Diana Lawrenson

— Writer —

Diana Lawrenson Pages to Places Blog

Welcome to my blog that takes you from pages to places. Come and discover some quirky, little-known, or loose-but-relevant links from books to places around the world. You might even like to add a book suggestion of your own to the topic.

30 October 2017 | Hungary, Pest, Budapest


House of Parliament, HungaryA visit to Budapest this year provided a small glimpse of the horrifying and repressive times Magda Szabo, the much-lauded Hungarian novelist, lived through. For eight years she was cast into the writing wilderness for being deemed anti-communist. Later the regime recognised and accepted her, as did readers around the world.

In Szabo’s novel, The Door, the characters are extraordinarily distinct. They draw you into their lives with directness, The Door by Magda Szabointrospection and mystery until you can’t put the book down, particularly as the narrator is considered to be the thinly-veiled author herself. In 2005, almost twenty years after it was first published, The Door was for the second time translated into English. Ten years later, after republication, the New York Times named it as one of the best books of 2015.

Museum of Terror, Budapest

The Door is set in a neighbourhood street of Pest on the eastern bank of the Danube, as are the Museum of Terror and the House of Parliament.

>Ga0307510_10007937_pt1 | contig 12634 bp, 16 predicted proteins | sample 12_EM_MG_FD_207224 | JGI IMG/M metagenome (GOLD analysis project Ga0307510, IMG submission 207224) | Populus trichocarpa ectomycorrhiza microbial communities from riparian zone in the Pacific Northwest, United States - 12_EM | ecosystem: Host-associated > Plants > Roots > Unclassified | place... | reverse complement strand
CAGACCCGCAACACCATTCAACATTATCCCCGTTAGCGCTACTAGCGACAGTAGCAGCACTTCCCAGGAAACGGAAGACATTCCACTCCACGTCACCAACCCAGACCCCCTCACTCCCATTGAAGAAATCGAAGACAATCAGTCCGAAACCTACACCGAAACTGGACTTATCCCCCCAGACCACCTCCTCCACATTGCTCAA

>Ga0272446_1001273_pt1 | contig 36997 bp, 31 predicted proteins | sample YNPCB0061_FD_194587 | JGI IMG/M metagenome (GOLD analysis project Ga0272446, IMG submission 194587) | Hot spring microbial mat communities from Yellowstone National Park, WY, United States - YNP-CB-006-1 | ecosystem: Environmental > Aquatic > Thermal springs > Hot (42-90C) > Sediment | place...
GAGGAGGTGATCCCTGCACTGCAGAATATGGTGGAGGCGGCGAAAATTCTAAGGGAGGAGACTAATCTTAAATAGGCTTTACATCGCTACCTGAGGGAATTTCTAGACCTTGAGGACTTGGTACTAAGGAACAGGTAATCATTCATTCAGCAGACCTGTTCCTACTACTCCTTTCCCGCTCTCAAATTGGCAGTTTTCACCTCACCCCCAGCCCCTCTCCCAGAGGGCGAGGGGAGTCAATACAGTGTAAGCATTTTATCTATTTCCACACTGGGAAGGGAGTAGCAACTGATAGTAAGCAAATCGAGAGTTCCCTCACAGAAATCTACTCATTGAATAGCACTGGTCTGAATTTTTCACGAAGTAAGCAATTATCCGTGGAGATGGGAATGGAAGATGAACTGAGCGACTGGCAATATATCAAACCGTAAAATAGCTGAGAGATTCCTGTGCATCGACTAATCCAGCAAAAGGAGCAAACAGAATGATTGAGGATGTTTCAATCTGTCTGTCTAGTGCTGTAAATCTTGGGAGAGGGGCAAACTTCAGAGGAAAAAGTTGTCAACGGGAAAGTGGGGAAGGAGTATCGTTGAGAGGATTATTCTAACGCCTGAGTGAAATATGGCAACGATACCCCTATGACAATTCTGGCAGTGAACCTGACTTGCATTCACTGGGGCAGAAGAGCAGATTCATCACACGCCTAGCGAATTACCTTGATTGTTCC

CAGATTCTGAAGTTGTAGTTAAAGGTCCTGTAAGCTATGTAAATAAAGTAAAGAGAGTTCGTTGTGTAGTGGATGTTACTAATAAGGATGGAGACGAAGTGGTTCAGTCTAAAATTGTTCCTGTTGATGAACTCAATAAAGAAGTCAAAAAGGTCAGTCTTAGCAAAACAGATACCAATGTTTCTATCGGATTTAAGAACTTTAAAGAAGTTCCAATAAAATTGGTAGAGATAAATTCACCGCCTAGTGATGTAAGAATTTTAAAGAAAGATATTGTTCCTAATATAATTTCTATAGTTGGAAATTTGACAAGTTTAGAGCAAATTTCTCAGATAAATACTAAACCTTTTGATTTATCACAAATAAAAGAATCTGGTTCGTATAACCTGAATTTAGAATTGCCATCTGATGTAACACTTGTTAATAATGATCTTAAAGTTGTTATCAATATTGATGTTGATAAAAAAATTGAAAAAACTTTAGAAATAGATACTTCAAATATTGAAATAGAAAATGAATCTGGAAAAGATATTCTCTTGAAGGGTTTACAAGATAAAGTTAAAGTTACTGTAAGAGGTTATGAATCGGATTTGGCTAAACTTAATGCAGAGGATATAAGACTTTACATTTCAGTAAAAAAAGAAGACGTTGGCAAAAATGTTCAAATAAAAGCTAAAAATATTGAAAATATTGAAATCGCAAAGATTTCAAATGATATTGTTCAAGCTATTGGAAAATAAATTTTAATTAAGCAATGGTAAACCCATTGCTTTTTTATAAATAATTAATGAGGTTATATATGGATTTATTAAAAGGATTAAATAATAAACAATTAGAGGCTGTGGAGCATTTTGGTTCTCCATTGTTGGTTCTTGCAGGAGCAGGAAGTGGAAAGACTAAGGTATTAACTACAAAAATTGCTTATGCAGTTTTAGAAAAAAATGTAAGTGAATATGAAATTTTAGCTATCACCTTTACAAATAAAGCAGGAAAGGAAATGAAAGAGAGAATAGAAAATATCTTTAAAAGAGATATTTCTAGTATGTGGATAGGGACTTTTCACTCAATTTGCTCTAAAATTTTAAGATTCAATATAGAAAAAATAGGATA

The driver taking us from Budapest Station to our hotel stressed we should go to the Museum of Terror. The name put us off, but we went. The imposing and unsettling building on Andrassy Avenue was the site of despicable acts by both extreme Fascists (the Hungarian National Socialists known as the Arrow Cross) pre and during WW2, and the Communist Party post-war. Visitors come away shocked at man’s brutality to man, yet lauding a society that confronts its past, presenting faces and names of victims on external and internal walls for all to see. Museum of Terror Victims, Budapest

The red communist star no longer sits on top of Hungary’s House of Parliament breasting the Danube’s Pest bank. Outwardly the magnificent building bears a deliberate resemblance to the UK’s Houses of Parliament, but inside it makes you gasp. The use of gold leaf is liberal – including on skirting boards. Photography is permitted except beneath the dome where two sabre-carrying guards stand beside the royal crown and jewels of the former monarchy.

Craftsmanship, Parliament House, BudapestThe craftsmanship on pillars, ceilings and doors is exquisite and acknowledged in the basement museum. And that is where the communist starCommunist star, Parliament House Museum, Budapest is now on display, lest anyone should forget the terrible times Hungarians suffered in the past.

Parliament House, Hungary


  • Katalin Street
  • The Door
  • Iza’s Ballad
  • The Fawn


  1. I have not heard of Magda Szabo so thanks for sharing. I will put ‘The Door’ on my list of to be read books.

  2. Fascinating insight, Diana and so beautifully written.

    1. Congratulations on your newest book, ‘Little Dog and the Summer Holiday’, Corinne, and great to see its companion, ‘Little Dog and the Christmas Wish’ is being portrayed in the Myer windows in Geelong this year. http://www.corinnefenton.com

  3. Great post and I will seek out The Door as I have not read it. So wished we had taken the time to go inside that magnificent Parliament building.

    1. It’s always good to have a reason to go back somewhere…enjoy the tour inside when you do, Cheryl.

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